In an earlier article, we had discussed the growth factors for the radio industry. In this article, we shall outline the risks that could derail the growth of the FM radio industry.
The FM radio industry derives almost all its revenues from advertisement. The radio stations are free to air and do not garner any subscription revenues, thus making them totally dependent on advertisement revenues. Advertising is a discretionary expenditure and is the first one to be pruned in case of an economic slowdown. Thus, the major marketers advertising on radio may cut their ad budgets in case of an economic downturn. This would adversely affect the radio industry.
Little differentiation between different FM radio stations
The content played on different FM radio stations is very similar in nature. Most of them play popular film and pop music and very few cater to the niche audience such as English rock music lovers or Indian classical music lovers. This is happening because one player is allowed to own only one station in every city. Thus the FM radio operators are not willing to take a risk by not catering to the mass segment. This is hurting the growth of the FM radio industry as people who prefer niche music genres are not tuning into FM radio. Besides this, people frequently switch between stations leading to listenership fragmentation.
Competition from satellite radio
Many of the restrictions that apply to FM radio broadcasters do not apply to satellite radio broadcasters. At present, multiple channel ownership by a FM broadcaster in the same city is not permitted; however, the current satellite broadcaster in India is offering multiple channels. FM broadcasters cannot broadcast news and current affairs 24 hrs a day whereas satellite broadcasters can do so through a dedicated station. FM radio is limited to a small range around the transmission site while the satellite signals cover the entire country. Satellite radio broadcasters do not have to pay any license fee whereas FM radio broadcasters have to pay 4% of their gross revenues as license fees. This favorable treatment meted out to satellite broadcasters may adversely affect the growth of the FM radio industry. However, the satellite radio broadcaster WorldSpace operating in India has not been able to meet with much success. Infact, in India, WorldSpace lost 8,713 net subscribers during 3QFY07, ending the period with 164,902 subscribers. Besides this, satellite radio has high subscription charges whereas FM radio is free to air.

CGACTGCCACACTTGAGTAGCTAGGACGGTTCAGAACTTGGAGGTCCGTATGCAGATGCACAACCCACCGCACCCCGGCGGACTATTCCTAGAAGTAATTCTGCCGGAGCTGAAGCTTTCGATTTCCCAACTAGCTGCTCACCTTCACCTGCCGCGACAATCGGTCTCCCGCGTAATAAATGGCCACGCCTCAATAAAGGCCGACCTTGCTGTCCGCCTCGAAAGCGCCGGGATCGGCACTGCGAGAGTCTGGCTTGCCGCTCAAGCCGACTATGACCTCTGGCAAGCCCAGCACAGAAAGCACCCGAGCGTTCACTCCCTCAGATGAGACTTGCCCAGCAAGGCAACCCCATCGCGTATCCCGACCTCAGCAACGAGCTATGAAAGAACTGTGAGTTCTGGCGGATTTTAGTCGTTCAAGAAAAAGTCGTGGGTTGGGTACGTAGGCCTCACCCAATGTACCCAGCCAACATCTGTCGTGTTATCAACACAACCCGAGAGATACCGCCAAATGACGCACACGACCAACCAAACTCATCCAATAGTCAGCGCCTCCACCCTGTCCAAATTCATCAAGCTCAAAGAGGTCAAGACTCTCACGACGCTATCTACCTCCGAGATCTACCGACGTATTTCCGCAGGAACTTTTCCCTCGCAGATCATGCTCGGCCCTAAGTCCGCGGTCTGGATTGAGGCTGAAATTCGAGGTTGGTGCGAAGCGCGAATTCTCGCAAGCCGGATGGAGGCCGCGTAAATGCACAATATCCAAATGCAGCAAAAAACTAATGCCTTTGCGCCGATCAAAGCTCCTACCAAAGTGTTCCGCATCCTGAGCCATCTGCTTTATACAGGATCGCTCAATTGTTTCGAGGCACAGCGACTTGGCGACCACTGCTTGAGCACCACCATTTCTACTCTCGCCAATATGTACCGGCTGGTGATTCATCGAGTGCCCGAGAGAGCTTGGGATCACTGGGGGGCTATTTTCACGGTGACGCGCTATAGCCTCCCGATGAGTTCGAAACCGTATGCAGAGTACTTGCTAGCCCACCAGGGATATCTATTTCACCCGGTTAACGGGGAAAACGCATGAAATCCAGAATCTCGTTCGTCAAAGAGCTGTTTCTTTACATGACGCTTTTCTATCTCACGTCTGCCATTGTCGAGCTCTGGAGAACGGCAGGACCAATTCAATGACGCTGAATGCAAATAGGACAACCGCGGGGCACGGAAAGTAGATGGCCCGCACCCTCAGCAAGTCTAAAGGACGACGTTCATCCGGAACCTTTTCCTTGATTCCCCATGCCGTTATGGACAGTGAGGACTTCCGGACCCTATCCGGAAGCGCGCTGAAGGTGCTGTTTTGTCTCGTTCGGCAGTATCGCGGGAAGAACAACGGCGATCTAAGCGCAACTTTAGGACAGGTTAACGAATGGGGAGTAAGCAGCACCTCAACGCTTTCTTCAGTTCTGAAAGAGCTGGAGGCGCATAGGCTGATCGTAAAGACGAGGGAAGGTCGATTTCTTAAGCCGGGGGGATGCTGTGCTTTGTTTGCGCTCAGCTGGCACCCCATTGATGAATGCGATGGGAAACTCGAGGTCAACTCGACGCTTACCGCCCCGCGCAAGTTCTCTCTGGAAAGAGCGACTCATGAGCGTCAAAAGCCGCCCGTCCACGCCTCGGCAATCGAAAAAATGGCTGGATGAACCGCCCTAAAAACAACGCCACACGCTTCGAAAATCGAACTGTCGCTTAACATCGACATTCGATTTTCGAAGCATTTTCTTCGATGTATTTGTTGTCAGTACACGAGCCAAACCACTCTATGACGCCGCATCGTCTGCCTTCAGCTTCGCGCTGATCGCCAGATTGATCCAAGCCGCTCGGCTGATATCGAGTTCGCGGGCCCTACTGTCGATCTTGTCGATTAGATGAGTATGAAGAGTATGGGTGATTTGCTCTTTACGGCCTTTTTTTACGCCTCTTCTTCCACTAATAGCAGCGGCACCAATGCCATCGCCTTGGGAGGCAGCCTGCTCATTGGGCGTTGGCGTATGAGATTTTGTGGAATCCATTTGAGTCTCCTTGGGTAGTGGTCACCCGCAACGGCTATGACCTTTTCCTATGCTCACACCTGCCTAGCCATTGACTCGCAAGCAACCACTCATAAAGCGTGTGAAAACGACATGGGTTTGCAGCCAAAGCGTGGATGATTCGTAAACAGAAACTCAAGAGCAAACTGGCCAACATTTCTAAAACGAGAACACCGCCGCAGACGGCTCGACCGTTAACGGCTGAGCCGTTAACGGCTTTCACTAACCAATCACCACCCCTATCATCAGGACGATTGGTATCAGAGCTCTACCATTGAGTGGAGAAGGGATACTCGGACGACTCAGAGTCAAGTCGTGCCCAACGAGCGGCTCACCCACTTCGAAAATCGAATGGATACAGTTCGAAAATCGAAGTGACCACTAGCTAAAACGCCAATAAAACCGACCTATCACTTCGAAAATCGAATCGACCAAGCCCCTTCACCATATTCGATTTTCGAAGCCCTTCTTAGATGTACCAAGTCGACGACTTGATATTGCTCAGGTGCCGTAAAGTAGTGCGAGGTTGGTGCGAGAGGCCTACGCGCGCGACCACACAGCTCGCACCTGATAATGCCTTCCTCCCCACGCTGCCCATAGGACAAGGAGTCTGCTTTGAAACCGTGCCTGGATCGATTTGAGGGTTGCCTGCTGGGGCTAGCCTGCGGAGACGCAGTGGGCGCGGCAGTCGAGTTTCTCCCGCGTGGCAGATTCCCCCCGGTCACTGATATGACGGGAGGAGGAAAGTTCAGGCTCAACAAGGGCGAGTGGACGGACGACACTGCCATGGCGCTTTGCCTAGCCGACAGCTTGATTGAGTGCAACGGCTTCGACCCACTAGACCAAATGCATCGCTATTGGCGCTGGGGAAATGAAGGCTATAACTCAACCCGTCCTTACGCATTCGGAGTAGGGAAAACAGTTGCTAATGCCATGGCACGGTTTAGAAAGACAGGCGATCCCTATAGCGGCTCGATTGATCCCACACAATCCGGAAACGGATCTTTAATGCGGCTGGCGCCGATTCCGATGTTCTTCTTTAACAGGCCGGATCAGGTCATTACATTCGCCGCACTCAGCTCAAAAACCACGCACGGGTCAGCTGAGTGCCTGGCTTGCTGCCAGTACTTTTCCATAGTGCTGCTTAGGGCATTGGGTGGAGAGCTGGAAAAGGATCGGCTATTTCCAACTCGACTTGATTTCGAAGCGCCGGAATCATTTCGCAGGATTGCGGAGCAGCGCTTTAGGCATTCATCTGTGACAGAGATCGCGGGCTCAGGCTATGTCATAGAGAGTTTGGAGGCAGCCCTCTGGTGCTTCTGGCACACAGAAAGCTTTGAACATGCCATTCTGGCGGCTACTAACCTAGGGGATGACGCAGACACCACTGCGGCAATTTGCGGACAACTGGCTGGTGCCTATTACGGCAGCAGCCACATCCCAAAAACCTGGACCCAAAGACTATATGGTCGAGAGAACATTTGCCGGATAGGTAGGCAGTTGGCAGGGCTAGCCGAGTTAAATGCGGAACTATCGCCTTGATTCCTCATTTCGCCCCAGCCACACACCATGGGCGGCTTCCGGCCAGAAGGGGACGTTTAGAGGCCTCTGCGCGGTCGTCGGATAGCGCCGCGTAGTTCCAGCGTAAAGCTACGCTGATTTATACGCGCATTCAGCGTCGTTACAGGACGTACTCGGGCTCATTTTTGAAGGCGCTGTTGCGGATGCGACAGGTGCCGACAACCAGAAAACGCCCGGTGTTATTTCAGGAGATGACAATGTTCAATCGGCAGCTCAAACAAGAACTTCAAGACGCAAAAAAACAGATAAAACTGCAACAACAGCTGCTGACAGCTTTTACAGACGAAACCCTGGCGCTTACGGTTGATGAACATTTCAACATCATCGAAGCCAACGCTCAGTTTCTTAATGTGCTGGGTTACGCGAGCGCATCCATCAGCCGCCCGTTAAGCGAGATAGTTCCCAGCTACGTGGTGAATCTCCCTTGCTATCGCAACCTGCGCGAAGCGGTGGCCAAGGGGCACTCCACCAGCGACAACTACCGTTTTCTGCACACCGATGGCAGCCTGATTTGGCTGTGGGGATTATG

High music royalties
FM radio broadcasters have to pay high royalties to the music companies for the music content procured from them. However the broadcasters can enter into a voluntary agreement with Phonographic Performance Limited and The Indian Performance Right Society Limited at high rates or under the rates determined by the courts of law to minimize their expenses.
Threat from digital technologies
Digital broadcasting technologies like Satellite/Digital Audio Broadcast (DAB) using the FM band and Digital Radio Mondial (DRM) using the AM band are becoming popular worldwide. There is efficient utilization of spectrum in case of digital broadcasting, enabling the broadcast of multiple radio stations. The quality of digital broadcast is better than analog transmission. However, digital receivers are more expensive than analog receivers. In Western Europe, a few countries are looking at a total switch off of analog broadcasting (FM/AM) by 2020 or so. Norway is the only country that has formally announced a cut off date. But with analog TV likely to be switched off in India in the next 5-7 years, radio's turn could come in the next 10-15 years.
There is intense competition between the FM radio operators operating in the same city. All of them are clamoring for the same advertisers, listeners and need to procure similar content. The number of FM radio stations has increased dramatically leading to a proportionate increase in the demand for trained personnel. Due to this attrition and poaching have become wide spread.
Thus, there are many risks that could derail the growth of the FM radio industry. We feel that the major risks are a potential slowdown in the economy, little differentiation between the FM radio stations and intense competition.